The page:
aside Sen McCain Pushed For Waiver Of The Jones Act For Puerto Rico And President Trump Agrees

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In the past, the Jones (shipping) act has been waived in US territories after the major storms of Hurricanes Harvey and Irma, but for some unexplained reasons, the republican President Donald Trump has been hesitating to do likewise for the US territory of Puerto Rico after this island that imports 85% of its food supplies, has been devastated by Hurricane Maria.

Update on morning of 9/28/17: News reports have been announcing that President Trump has decided to temporarily waive the the Jones Act. (Waiver is for 10 days.)

The Jones Act bars foreign ships from delivering timely aid to Puerto Rico.

On September 26, 2017, the republican US Senator John McCain sent a letter criticizing the Department of Homeland Security (DHS) for waiving the Jones Act in the wake of hurricanes Harvey and Irma, but not for Puerto Rico.

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Here’s the rest of the story…

On September 27, 3017, Natalie Andrews and Paul Page of the Washington Post penned the following report, “Trump Weighs Waiving Law Barring Foreign Ships From Delivering Aid to Puerto Rico.” (“The Jones Act has been waived following past natural disasters.”)

“President Donald Trump said on Wednesday he was weighing permitting foreign-flagged vessels to ship relief supplies from U.S. ports to storm-ravaged Puerto Rico, but noted U.S.-based maritime carriers opposed the move.”

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“Mr. Trump’s remarks came after a group of House Democrats and Republican Sen. John McCain of Arizona asked the Department of Homeland Security to waive the restrictions, contained in a 1920 law called the Jones Act, which they say will burden the relief effort and increase the cost of bringing critical supplies to islanders.”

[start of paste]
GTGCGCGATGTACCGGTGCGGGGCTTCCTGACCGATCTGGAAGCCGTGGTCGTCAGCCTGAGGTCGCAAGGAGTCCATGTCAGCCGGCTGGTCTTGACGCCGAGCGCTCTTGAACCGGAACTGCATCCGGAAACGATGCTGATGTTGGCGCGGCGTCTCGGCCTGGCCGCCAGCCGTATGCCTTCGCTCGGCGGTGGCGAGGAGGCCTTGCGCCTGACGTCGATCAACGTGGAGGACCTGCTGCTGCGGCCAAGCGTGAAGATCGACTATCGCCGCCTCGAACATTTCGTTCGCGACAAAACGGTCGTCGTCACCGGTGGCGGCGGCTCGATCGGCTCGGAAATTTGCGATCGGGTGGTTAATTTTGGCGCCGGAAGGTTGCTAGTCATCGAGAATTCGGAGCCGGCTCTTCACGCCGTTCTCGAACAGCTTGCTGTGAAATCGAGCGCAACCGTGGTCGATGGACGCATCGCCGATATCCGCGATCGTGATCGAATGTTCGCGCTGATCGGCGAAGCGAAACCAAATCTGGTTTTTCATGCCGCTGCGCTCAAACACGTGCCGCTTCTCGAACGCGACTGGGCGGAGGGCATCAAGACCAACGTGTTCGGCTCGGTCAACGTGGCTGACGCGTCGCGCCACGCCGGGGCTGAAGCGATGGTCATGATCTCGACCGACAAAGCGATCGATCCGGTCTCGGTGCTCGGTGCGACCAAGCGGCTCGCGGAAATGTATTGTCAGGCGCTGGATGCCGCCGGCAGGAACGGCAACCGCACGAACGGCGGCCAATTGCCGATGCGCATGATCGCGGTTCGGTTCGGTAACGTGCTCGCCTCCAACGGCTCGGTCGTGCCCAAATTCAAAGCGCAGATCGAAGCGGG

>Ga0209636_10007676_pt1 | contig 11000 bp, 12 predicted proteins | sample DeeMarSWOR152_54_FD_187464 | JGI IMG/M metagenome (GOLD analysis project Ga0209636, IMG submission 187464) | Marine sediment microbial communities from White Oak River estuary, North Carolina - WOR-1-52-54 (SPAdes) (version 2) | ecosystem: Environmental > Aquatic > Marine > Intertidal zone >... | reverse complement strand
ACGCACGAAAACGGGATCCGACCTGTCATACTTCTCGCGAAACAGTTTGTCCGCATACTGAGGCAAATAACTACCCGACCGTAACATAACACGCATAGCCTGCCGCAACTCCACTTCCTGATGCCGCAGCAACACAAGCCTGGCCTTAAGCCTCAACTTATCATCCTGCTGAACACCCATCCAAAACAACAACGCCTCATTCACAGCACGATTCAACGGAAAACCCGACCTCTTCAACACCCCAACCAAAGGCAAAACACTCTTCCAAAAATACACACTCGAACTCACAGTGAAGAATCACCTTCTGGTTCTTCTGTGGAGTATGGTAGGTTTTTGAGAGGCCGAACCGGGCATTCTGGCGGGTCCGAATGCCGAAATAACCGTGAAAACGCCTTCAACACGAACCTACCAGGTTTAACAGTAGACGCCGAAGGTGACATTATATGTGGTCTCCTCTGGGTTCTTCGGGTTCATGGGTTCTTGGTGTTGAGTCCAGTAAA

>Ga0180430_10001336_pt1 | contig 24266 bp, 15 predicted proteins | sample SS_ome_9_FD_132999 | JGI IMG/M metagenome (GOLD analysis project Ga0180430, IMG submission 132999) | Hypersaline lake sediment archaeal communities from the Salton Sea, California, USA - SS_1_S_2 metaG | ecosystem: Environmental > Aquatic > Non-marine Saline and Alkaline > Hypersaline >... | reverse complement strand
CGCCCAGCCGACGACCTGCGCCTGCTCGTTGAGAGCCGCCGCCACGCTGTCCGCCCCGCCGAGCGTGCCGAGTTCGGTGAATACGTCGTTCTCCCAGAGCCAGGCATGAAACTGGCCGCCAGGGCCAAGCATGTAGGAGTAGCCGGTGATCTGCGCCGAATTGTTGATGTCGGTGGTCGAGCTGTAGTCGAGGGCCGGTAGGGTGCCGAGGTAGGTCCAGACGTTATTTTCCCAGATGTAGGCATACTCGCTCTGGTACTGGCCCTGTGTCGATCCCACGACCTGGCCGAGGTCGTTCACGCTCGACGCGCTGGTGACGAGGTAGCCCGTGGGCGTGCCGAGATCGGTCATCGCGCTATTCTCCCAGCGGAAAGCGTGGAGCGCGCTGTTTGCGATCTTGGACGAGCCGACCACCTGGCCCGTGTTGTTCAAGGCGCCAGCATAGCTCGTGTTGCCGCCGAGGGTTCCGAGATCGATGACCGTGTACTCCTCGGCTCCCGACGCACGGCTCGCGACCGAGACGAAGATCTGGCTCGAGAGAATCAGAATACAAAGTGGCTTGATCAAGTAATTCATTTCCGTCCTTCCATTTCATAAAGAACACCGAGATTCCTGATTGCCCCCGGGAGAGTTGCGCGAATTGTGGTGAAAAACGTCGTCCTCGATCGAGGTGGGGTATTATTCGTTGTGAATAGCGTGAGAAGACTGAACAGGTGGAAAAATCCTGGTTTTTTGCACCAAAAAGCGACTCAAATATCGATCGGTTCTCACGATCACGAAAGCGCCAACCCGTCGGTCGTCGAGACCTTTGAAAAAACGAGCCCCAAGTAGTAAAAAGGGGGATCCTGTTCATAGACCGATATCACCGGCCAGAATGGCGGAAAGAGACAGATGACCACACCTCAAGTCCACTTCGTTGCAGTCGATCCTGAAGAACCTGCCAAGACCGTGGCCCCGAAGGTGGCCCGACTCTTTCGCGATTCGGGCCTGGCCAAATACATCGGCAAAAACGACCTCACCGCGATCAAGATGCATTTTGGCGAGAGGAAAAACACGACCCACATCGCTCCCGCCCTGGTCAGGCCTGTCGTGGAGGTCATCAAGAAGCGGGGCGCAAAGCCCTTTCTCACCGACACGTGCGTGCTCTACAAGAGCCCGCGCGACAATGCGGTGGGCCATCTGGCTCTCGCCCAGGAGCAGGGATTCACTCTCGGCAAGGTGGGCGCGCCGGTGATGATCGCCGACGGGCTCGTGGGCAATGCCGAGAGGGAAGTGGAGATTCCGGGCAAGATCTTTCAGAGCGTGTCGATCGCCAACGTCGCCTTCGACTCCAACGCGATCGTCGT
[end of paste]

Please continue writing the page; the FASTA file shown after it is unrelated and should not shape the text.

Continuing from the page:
“We’re thinking about that,” Mr. Trump told reporters when asked if he would lift restrictions on foreign vessels’ operations, “but we have a lot of shippers and a lot of people… who work in the shipping industry that don’t want the Jones Act lifted. And we have a lot of ships out there right now.”

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“The act, regarded as one of the cornerstones of U.S. maritime policy, requires that goods shipped between U.S. ports be carried by vessels built in the U.S., majority-owned by American firms and crewed by U.S. citizens. The Department of Homeland Security hasn’t waived the act for Puerto Rico, which was devastated by Hurricane Maria last week.”

“The Category 4 storm destroyed the island’s electrical grid and left it desperately short of food, clean water and fuel.”

Related image“U.S.-based carriers and the Department of Homeland Security maintain the problem hindering the relief effort isn’t a lack of ships, but devastation to the island’s transportation network and a shortage of diesel fuel.”